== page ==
I also discovered that law school was NOT like what I saw in the movie/TV show, "Paper Chase"; there was no Professor Kingsley around to torture the prospective JDs with sharp questioning in the Socratic method (at least most of the time), usually it was just one burned out lawyer from the private sector after another who'd gotten tired of paying malpractice insurance and chasing after clients, who'd figured out that teaching two or three classes a week, publishing a few times a year and getting a State Pension at the end of it all was, if not more lucrative than their prior professional life, at least a lot less stress-inducing. One professor would just come into class and babble about his having a skybox with season tickets for a professional football team because he'd done good legal work for them in years past. Another tortured my classmates and I by making us read Kafka short stories and assigning us to then somehow, someway, write a major paper worth a good portion of our grade, tying that tortured soul's ideas to Administrative Law (though, having practiced law now for twenty-one years, I'm finally beginning to see some of the parallels).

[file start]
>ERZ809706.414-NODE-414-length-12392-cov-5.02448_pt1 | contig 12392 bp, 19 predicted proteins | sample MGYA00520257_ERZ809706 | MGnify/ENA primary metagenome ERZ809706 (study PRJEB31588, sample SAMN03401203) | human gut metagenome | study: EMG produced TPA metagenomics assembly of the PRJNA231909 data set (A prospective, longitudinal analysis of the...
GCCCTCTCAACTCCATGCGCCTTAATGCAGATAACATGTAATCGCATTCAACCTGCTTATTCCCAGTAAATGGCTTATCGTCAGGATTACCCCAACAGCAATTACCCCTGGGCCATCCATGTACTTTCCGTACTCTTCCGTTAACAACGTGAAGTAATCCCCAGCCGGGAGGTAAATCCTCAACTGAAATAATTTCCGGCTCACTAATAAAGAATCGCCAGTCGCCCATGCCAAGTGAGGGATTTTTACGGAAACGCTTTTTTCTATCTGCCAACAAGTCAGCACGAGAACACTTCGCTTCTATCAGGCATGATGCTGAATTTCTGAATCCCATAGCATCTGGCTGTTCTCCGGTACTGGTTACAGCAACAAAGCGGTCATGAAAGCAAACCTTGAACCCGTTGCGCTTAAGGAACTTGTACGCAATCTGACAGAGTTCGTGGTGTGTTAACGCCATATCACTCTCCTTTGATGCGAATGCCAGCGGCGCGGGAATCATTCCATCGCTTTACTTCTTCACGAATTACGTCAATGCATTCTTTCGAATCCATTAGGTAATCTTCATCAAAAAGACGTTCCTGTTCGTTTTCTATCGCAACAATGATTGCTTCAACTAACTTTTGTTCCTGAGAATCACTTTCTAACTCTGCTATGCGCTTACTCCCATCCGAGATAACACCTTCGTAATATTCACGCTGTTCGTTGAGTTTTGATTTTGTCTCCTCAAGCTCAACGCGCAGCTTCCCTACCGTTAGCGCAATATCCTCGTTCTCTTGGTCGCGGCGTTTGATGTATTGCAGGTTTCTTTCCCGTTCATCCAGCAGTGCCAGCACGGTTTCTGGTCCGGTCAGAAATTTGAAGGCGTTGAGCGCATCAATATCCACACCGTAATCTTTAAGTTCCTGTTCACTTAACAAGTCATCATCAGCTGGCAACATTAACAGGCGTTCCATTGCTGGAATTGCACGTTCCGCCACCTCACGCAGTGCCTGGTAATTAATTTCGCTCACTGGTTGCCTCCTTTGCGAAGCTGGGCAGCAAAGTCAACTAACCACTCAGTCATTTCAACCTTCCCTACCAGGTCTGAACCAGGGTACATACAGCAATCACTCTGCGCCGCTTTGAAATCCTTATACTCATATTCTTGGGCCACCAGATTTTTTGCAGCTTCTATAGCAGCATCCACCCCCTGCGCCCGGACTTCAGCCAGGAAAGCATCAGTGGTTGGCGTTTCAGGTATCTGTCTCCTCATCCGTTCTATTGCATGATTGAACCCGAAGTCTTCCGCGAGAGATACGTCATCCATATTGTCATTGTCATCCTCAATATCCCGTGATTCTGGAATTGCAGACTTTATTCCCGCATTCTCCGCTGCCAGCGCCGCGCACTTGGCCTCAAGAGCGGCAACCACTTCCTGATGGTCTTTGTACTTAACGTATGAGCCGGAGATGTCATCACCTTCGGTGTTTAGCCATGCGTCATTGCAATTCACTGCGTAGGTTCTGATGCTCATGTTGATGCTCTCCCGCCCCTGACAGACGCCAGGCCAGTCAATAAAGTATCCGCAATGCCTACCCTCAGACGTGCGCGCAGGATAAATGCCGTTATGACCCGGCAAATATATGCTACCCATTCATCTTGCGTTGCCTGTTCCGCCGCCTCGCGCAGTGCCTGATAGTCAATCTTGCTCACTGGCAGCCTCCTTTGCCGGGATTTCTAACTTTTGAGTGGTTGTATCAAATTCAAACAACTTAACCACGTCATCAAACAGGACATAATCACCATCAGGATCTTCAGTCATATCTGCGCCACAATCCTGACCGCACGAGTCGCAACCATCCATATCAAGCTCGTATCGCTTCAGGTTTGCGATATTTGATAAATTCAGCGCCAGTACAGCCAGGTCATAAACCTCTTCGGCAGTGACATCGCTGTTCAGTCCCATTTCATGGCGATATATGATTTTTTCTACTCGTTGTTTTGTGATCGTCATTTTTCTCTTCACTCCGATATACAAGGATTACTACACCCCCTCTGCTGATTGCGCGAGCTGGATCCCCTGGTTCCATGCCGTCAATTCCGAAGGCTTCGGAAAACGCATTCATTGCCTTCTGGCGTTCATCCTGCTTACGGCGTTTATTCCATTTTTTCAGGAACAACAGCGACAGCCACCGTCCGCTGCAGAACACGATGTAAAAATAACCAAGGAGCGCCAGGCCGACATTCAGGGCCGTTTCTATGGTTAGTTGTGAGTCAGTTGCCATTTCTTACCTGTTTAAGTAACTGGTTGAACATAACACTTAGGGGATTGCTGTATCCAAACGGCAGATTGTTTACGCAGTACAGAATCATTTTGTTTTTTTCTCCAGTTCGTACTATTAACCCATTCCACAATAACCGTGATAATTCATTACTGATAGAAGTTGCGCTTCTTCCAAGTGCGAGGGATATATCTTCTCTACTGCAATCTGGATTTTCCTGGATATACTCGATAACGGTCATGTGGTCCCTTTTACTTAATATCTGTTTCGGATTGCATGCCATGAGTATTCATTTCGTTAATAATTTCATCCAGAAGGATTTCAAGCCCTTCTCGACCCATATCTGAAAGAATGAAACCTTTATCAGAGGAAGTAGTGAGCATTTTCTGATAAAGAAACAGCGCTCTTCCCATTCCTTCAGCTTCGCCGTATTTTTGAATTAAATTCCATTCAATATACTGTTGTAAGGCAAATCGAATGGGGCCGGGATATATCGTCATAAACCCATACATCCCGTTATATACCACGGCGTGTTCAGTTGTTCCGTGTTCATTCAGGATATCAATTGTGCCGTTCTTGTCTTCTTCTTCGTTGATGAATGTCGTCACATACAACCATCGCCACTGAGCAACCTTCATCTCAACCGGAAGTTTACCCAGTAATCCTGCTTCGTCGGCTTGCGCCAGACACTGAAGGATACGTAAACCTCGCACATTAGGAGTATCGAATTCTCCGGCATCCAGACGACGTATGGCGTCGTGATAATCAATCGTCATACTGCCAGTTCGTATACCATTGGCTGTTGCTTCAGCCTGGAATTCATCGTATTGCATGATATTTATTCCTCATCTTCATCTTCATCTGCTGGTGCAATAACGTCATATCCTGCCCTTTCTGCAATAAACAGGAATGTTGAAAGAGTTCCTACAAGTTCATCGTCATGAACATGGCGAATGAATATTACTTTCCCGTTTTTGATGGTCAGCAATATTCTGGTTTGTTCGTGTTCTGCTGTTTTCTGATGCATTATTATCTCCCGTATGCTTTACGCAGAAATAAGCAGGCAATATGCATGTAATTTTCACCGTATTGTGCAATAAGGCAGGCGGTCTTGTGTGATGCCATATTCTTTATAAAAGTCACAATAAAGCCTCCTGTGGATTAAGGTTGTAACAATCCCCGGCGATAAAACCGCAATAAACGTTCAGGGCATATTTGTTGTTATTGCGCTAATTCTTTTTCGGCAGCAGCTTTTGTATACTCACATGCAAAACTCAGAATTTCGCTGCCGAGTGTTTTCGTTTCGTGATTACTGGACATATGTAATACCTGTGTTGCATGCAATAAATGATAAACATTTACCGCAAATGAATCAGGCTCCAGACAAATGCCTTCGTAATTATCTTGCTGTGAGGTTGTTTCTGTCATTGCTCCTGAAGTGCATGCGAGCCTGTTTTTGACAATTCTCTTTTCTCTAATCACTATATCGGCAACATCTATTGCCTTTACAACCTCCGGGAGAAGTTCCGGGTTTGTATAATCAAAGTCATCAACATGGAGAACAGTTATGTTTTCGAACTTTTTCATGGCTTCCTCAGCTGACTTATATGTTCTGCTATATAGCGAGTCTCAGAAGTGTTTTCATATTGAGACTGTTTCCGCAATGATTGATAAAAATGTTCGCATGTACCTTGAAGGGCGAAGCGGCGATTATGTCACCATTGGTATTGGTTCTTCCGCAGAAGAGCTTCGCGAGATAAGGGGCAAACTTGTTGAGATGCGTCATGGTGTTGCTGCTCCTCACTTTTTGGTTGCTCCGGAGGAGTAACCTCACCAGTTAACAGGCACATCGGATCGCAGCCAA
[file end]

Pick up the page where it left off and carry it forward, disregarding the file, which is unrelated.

I got married at the end of my second year in law school and my wife and I moved into the married students' housing (aka "The Village"). I did an internship during my last year with the local prosecutor's office and enjoyed my semester there more than the previous two and a half years of school put together. I managed to graduate (NOT in the upper half of my class, mind you) and even more amazingly, managed to pass the Bar Exam the first time (which some in the upper half of the class DIDN'T). Then I tried to get a job with my newly minted sheepskin. I went to a Job Fair at an Annual Bar Meeting; no one sounded too interested in my qualifications. I interviewed at a Job Fair at the Law School; no one had any openings. I drove to a small town in Central Florida for what ended up being a fifteen-minute interview and no interest on the side of either party involved. I finally interviewed in the prosecutor's office in my Sun Coast hometown and was hired; a week later, in the midst of planning to move, I ran into one of the guys who'd supervised me as an intern in the local office at lunch and he told me they had an opening. I called, got the job ($500.00 less per year than the job I'd already been offered) and stayed.